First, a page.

With curiosity in mind I asked the people on the streets about their lives, their stories and if they had heard of our sweet emerald Isle.
Moses Kroma, funfair and swimming pool attendant
I am originally from Bo, which is a 4-hour drive from Freetown towards the Liberian border. I love it here and I really enjoy working at a beautiful hotel resort.
I studied business administration in Freetown. I want to start my own business, but I don’t know in what yet. All I know is that I want to be an entrepreneur.
As for Ireland you say. Yes of course I know Ireland. I have heard lots of good things. You have a very good economy there. U2, Bono? No I don’t know who they are, but I hear the football team, ‘The Republic of Ireland’ football team is very good.
Do they drink much there? No, no they don’t drink there I don’t think. I think Ireland is very cold though. I would like to go there.
Santos, freelance jewelry salesman
Ireland. No I don’t really care about it. I like Germany. I think Germany will win the World Cup next year. It looks like a great place and I really want to go there.
I am looking forward to the Champions League Final between Bayern Munich and Borussia Dortmund. It’s very exciting. I don’t care who wins, but it could be Dortmund. I met some people from Ireland recently.
They were here in a really big Range Rover driving through Africa. I am an engineer and I hope someday to go to Germany. Ireland not so much.
Hussein Jawad, hotel owner
I was born here in Freetown, even though I am originally from Lebanon. Bar a few years in my youth, I have spent my entire life here. I never left during the civil war, which was brutal and relentless. Its my home, so why should I?
The Lebanese have been coming to Africa since the Ottoman reign, where they were recruited by the English and the French to fight for them. That’s how I ended up here- generations later of course.
I have a few businesses here and own a hotel, which I started building in 1996. We are extending it now with tennis courts. During the war we often had to halt building, as there was no more cement in the country.
We don’t get many tourists here, though I have had some very interesting guests stay at the hotel. The photographer and documentary maker Tim Hetherington stayed here for 6 weeks just before he went to Libya, where he was killed in a mortar attack.
He did a lot for the people of Sierra Leone and founded schools for the blind. He was a very kind man, who always said he was married to his camera. As for me – I was married and I have 4 children who live in the UK and the US.
I go there regularly. As for Ireland. Yes I’ll go there immediately. With you. On a jet of course.
Mike Rozanski, Global Outreach missioner, Buffalo New York
This is my third time in Sierra Leone. Every time I come, I regret not bringing more sweets with me. They love them here. I’m just back from a three-week stay in Macunji, which is in the east of the country. I was helping build schools and a Baptist church. In the last three years we have also built 70 wells here.
I’ve been amazed at how little violence there has been here. The people of Sierra Leone will never have violence here again. The war was so brutal, that people don’t want to see anything like it in their lifetimes. They are very peace loving after everything that happened.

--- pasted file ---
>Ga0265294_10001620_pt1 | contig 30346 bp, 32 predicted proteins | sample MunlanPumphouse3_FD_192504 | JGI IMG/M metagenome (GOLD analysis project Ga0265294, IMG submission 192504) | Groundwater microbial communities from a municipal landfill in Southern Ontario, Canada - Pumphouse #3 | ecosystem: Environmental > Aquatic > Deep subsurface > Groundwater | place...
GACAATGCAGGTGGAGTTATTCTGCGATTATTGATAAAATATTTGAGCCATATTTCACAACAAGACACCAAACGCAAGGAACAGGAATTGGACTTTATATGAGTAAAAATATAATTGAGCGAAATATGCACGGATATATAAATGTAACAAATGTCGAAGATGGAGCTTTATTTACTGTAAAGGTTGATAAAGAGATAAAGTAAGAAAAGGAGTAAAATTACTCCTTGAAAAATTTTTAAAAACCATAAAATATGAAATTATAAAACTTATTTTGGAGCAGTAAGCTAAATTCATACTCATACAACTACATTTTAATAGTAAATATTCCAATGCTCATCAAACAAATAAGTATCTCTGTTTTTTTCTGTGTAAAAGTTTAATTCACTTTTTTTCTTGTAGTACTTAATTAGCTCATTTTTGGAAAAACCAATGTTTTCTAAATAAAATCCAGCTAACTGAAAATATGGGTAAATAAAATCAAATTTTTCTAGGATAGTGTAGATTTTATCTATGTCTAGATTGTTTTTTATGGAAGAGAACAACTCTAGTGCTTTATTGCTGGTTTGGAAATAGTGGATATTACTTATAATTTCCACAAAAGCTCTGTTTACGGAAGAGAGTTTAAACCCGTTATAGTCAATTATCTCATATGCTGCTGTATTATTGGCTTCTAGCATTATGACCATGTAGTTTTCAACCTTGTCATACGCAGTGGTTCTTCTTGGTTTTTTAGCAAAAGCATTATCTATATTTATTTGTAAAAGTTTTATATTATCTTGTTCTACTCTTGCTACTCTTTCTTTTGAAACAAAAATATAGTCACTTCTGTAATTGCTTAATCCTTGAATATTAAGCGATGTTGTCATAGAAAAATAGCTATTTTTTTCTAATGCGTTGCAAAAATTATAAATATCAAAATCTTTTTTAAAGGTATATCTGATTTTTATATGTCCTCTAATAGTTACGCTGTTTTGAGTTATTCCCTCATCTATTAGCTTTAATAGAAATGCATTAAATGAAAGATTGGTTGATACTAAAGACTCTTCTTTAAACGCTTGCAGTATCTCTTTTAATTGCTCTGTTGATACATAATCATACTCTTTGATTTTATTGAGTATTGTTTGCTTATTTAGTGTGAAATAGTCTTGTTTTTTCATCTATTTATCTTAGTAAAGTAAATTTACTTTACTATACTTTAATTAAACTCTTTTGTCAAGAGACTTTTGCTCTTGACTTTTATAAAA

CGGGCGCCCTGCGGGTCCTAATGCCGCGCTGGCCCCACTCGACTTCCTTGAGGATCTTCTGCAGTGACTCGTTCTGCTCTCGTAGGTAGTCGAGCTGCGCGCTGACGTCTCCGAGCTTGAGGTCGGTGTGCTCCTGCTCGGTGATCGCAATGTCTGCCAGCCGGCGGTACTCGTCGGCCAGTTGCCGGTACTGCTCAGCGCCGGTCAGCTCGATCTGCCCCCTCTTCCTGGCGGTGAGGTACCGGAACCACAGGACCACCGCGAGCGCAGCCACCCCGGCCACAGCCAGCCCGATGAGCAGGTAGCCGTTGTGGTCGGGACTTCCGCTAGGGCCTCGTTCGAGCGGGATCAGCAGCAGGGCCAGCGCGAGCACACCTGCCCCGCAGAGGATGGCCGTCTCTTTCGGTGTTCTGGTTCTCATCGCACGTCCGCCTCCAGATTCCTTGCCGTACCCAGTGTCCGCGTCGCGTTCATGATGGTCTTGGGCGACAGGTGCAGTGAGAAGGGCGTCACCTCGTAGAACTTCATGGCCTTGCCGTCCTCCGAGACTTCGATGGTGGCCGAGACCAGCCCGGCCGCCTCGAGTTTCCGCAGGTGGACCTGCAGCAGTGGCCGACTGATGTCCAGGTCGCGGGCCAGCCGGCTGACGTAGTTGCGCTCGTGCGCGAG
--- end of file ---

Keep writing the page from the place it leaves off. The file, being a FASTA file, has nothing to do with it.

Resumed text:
The conditions are still poor though, with no electricity of running water in man places. I don’t mind a bit of rough and gruff. I work for the transport authority of the state of New York.
Ireland. Yeah I know Ireland. Is that not south of here?
Theresa Rozanski, Office Manager, Buffalo New York
I’m here with my husband who is working building wells. I came along to take photos and I’ve moved a few bricks too. It’s our 30th anniversary and as I have never been outside the US, I just thought I’d come along.
We ran away together when we were 18 and no one would thought it would last, but here we are, in the middle of Africa. Its certainly eye opening coming here for your first trip abroad.
I’m amazed how people, especially the women spend the entire week in what little they have to wear, but then dress up on Sundays for mass like African queens. It’s amazing. They thought there was something wrong with me when my mascara was running down my face.
Do I know Ireland? I don’t know much about it. The people are nice there and it’s really green. I think. I have friends who are from a big Irish family and 6 of the 7 siblings are alcoholics. Would that be right?
Brother Pious Conteh
Ireland. Yes I have been there. It’s cold. When was I there? July. I went to Waterford and Cork. Its nice, the people are nice, but I don’t think I could live there. I am a Christian Brother and I was born in Bo. It’s around 4 hours East of Freetown.
I decided to become a Christian Brother and studied for seven years. When I decided that that was what I wanted to do, my mother was not too happy. She has warmed to the idea now that she sees the work we do.
In this photograph I am visiting a junior school project that we are involved in just outside Freetown. We are part of the West Africa district of Brothers and are present in Gambia, Ghana, Sierra Leone and Liberia.
We are part of the Edmund Rice Foundation, which has its base in Ireland and funds the projects here in Africa. The first Irish brothers came to Africa in 1867 and to Sierra Leone in 1985.
We are looking after 12 schools and youth projects. We advocate human rights and compassion and services to young people and children. We are seeing so much positive development in Sierra Leone now.
During the civil war, my father was captured and held by rebels for 9 months. When we went to visit him, we were captured for a week. They didn’t treat us badly, though we managed to keep cool. Life is about being happy, and doing whatever it is that makes you happy. I like to be funny too.
Jeremiah Komba Jimissa, computer expert
I would like to travel to Ireland. It looks amazing.
I was born in Mekene after spending two years in my mother’s womb. Yes its true. You don’t believe me? I will call my mother now. It’s a very crazy story and it is amazing. That’s why they call me Komba in my local area. I am a freak of nature [calls his mother] ‘hello mama. I just want you to tell these person that I was 2 years in the womb. I came out completely normal.’